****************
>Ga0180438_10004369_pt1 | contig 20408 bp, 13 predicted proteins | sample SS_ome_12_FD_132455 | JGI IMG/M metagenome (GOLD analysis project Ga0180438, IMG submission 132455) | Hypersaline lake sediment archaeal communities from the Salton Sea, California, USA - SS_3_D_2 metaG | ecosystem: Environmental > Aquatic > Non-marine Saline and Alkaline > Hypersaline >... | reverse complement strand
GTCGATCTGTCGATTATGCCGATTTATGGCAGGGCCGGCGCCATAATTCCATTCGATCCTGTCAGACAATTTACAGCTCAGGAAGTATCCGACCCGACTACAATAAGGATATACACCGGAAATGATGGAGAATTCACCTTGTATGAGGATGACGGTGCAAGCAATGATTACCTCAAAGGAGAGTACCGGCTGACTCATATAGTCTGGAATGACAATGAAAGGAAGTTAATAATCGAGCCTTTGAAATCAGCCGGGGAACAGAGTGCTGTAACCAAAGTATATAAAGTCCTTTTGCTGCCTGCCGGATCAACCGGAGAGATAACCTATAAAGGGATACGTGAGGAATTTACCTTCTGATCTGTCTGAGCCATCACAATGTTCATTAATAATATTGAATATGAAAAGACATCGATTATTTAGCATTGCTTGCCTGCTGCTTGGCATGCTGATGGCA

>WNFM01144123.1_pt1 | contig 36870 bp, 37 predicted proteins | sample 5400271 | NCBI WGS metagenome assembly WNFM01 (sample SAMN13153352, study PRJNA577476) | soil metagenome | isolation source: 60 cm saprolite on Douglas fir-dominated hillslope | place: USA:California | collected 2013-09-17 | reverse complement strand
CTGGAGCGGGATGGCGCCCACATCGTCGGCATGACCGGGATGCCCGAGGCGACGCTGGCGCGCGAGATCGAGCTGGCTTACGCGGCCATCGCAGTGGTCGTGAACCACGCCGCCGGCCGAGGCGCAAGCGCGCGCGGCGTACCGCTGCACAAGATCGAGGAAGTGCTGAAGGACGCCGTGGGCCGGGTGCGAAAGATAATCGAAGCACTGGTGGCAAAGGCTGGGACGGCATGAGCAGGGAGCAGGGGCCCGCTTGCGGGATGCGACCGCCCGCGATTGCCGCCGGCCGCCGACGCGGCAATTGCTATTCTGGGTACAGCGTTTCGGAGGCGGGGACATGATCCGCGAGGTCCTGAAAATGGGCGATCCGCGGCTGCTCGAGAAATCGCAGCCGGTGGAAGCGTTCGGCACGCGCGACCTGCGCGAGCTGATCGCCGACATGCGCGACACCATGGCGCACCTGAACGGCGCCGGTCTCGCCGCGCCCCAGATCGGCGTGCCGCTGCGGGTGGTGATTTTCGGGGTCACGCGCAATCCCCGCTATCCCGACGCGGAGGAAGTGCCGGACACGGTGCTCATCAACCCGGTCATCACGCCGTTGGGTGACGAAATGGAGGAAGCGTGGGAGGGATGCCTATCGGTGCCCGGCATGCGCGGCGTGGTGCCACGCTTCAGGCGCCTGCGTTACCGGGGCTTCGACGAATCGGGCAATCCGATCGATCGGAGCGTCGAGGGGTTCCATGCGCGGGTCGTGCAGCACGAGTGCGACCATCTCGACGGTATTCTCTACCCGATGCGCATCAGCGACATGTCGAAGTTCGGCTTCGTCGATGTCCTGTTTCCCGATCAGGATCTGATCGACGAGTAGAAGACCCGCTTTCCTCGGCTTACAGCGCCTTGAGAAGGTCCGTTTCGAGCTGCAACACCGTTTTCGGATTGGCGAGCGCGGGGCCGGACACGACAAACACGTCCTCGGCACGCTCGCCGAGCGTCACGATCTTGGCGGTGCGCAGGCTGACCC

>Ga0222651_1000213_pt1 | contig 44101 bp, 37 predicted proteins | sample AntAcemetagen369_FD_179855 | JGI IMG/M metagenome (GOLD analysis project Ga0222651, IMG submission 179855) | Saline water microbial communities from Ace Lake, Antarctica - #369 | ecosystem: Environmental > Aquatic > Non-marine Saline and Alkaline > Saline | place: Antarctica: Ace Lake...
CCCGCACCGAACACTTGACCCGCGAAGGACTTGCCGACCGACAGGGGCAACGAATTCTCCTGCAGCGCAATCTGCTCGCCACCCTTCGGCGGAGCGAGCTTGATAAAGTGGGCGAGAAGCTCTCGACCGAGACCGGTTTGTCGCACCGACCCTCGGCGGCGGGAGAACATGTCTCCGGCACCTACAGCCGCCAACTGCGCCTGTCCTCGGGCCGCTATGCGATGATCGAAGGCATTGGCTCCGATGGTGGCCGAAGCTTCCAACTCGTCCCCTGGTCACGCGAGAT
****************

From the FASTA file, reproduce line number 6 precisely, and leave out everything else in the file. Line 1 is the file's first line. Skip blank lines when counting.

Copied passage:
CCCGCACCGAACACTTGACCCGCGAAGGACTTGCCGACCGACAGGGGCAACGAATTCTCCTGCAGCGCAATCTGCTCGCCACCCTTCGGCGGAGCGAGCTTGATAAAGTGGGCGAGAAGCTCTCGACCGAGACCGGTTTGTCGCACCGACCCTCGGCGGCGGGAGAACATGTCTCCGGCACCTACAGCCGCCAACTGCGCCTGTCCTCGGGCCGCTATGCGATGATCGAAGGCATTGGCTCCGATGGTGGCCGAAGCTTCCAACTCGTCCCCTGGTCACGCGAGAT